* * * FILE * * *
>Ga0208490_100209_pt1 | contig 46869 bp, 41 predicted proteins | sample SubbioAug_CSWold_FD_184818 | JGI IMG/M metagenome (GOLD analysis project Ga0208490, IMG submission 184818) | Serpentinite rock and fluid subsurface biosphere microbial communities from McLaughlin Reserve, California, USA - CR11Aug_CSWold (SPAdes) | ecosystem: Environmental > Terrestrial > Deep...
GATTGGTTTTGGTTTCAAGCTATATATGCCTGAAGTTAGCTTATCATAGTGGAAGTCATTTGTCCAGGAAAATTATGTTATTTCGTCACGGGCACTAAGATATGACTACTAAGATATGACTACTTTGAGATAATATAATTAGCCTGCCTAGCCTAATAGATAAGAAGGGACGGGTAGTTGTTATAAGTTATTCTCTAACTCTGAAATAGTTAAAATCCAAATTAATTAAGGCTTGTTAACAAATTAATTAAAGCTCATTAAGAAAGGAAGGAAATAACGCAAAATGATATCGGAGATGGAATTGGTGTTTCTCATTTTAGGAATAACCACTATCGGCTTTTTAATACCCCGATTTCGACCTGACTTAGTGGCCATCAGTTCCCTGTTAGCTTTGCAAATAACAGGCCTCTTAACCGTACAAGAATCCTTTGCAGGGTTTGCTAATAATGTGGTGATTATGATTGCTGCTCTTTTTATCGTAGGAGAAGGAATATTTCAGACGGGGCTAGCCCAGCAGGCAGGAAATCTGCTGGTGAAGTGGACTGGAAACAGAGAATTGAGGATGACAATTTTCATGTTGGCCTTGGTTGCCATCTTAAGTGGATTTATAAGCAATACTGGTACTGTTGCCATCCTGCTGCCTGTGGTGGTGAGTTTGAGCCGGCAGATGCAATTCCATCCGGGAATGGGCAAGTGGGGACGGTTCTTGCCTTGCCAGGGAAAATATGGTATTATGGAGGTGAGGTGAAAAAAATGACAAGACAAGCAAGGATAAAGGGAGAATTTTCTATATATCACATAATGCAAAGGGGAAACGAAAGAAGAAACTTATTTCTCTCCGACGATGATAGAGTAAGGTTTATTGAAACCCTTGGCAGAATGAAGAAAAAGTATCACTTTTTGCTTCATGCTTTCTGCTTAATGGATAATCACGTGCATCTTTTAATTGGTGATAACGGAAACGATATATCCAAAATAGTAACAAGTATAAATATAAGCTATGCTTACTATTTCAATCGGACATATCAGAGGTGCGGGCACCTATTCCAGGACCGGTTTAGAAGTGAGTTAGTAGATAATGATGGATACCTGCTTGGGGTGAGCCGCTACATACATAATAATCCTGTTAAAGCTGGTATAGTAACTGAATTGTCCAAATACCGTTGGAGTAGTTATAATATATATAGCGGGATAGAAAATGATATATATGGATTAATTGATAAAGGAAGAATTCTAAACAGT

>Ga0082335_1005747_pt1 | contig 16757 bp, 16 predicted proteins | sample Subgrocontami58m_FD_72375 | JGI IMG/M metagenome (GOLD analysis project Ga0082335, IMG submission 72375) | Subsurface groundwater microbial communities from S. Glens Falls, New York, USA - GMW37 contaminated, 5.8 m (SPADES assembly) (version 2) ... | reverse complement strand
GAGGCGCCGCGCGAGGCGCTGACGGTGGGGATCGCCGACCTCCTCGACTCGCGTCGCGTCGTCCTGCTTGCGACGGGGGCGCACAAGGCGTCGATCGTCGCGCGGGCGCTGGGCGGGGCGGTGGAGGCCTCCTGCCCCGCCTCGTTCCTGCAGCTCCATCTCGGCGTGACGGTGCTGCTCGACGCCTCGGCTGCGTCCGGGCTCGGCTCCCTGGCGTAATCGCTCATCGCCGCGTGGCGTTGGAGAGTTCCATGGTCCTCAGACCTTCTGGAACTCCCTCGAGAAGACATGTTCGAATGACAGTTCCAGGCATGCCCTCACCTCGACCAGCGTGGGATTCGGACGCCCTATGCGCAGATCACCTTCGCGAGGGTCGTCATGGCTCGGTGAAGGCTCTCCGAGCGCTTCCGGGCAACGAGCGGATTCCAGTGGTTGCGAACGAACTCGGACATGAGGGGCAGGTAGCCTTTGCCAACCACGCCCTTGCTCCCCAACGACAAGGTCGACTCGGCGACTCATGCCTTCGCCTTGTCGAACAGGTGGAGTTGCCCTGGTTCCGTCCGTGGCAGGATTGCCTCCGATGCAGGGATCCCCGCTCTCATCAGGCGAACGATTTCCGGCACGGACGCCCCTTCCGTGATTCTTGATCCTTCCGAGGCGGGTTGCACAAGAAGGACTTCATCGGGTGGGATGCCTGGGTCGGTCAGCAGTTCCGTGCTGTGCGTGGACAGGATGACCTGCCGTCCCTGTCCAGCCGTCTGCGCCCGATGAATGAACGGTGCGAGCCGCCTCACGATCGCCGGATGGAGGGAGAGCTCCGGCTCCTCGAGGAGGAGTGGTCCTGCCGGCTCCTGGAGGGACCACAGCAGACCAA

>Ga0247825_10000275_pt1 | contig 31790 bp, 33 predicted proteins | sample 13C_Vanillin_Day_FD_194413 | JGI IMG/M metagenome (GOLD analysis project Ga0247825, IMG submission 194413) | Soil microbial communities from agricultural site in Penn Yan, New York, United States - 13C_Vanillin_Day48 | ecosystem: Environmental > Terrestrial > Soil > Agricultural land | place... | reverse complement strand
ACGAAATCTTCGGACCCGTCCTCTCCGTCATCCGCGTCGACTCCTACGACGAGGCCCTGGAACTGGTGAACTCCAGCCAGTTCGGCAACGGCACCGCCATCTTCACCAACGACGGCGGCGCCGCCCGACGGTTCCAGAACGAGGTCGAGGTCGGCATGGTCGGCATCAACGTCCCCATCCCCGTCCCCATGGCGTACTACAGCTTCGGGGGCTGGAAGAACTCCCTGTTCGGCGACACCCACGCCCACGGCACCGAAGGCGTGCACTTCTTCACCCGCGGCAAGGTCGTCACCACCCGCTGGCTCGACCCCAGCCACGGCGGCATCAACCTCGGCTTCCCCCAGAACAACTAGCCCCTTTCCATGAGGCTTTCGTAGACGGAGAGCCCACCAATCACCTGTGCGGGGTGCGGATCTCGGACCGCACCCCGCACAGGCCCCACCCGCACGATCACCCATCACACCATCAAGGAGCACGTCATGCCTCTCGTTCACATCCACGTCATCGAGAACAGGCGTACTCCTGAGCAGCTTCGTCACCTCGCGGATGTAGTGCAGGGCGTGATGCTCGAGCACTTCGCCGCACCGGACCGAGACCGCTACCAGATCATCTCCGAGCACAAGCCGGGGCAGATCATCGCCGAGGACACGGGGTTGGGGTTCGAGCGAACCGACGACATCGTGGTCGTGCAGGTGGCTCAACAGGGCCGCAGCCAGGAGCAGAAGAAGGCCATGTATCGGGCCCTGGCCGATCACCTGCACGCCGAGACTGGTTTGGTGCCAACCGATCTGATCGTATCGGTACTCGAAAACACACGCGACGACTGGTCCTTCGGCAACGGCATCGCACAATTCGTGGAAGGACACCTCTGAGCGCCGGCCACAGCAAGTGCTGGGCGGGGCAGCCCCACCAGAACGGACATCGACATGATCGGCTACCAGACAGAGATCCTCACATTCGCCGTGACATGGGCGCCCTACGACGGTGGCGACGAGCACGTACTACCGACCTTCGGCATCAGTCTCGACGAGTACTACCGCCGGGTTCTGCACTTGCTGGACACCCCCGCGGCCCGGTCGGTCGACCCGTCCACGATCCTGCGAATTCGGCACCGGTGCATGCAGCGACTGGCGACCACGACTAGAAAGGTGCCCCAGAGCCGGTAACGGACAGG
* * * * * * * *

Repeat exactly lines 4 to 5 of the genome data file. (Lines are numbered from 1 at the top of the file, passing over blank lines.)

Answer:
GAGGCGCCGCGCGAGGCGCTGACGGTGGGGATCGCCGACCTCCTCGACTCGCGTCGCGTCGTCCTGCTTGCGACGGGGGCGCACAAGGCGTCGATCGTCGCGCGGGCGCTGGGCGGGGCGGTGGAGGCCTCCTGCCCCGCCTCGTTCCTGCAGCTCCATCTCGGCGTGACGGTGCTGCTCGACGCCTCGGCTGCGTCCGGGCTCGGCTCCCTGGCGTAATCGCTCATCGCCGCGTGGCGTTGGAGAGTTCCATGGTCCTCAGACCTTCTGGAACTCCCTCGAGAAGACATGTTCGAATGACAGTTCCAGGCATGCCCTCACCTCGACCAGCGTGGGATTCGGACGCCCTATGCGCAGATCACCTTCGCGAGGGTCGTCATGGCTCGGTGAAGGCTCTCCGAGCGCTTCCGGGCAACGAGCGGATTCCAGTGGTTGCGAACGAACTCGGACATGAGGGGCAGGTAGCCTTTGCCAACCACGCCCTTGCTCCCCAACGACAAGGTCGACTCGGCGACTCATGCCTTCGCCTTGTCGAACAGGTGGAGTTGCCCTGGTTCCGTCCGTGGCAGGATTGCCTCCGATGCAGGGATCCCCGCTCTCATCAGGCGAACGATTTCCGGCACGGACGCCCCTTCCGTGATTCTTGATCCTTCCGAGGCGGGTTGCACAAGAAGGACTTCATCGGGTGGGATGCCTGGGTCGGTCAGCAGTTCCGTGCTGTGCGTGGACAGGATGACCTGCCGTCCCTGTCCAGCCGTCTGCGCCCGATGAATGAACGGTGCGAGCCGCCTCACGATCGCCGGATGGAGGGAGAGCTCCGGCTCCTCGAGGAGGAGTGGTCCTGCCGGCTCCTGGAGGGACCACAGCAGACCAA

>Ga0247825_10000275_pt1 | contig 31790 bp, 33 predicted proteins | sample 13C_Vanillin_Day_FD_194413 | JGI IMG/M metagenome (GOLD analysis project Ga0247825, IMG submission 194413) | Soil microbial communities from agricultural site in Penn Yan, New York, United States - 13C_Vanillin_Day48 | ecosystem: Environmental > Terrestrial > Soil > Agricultural land | place... | reverse complement strand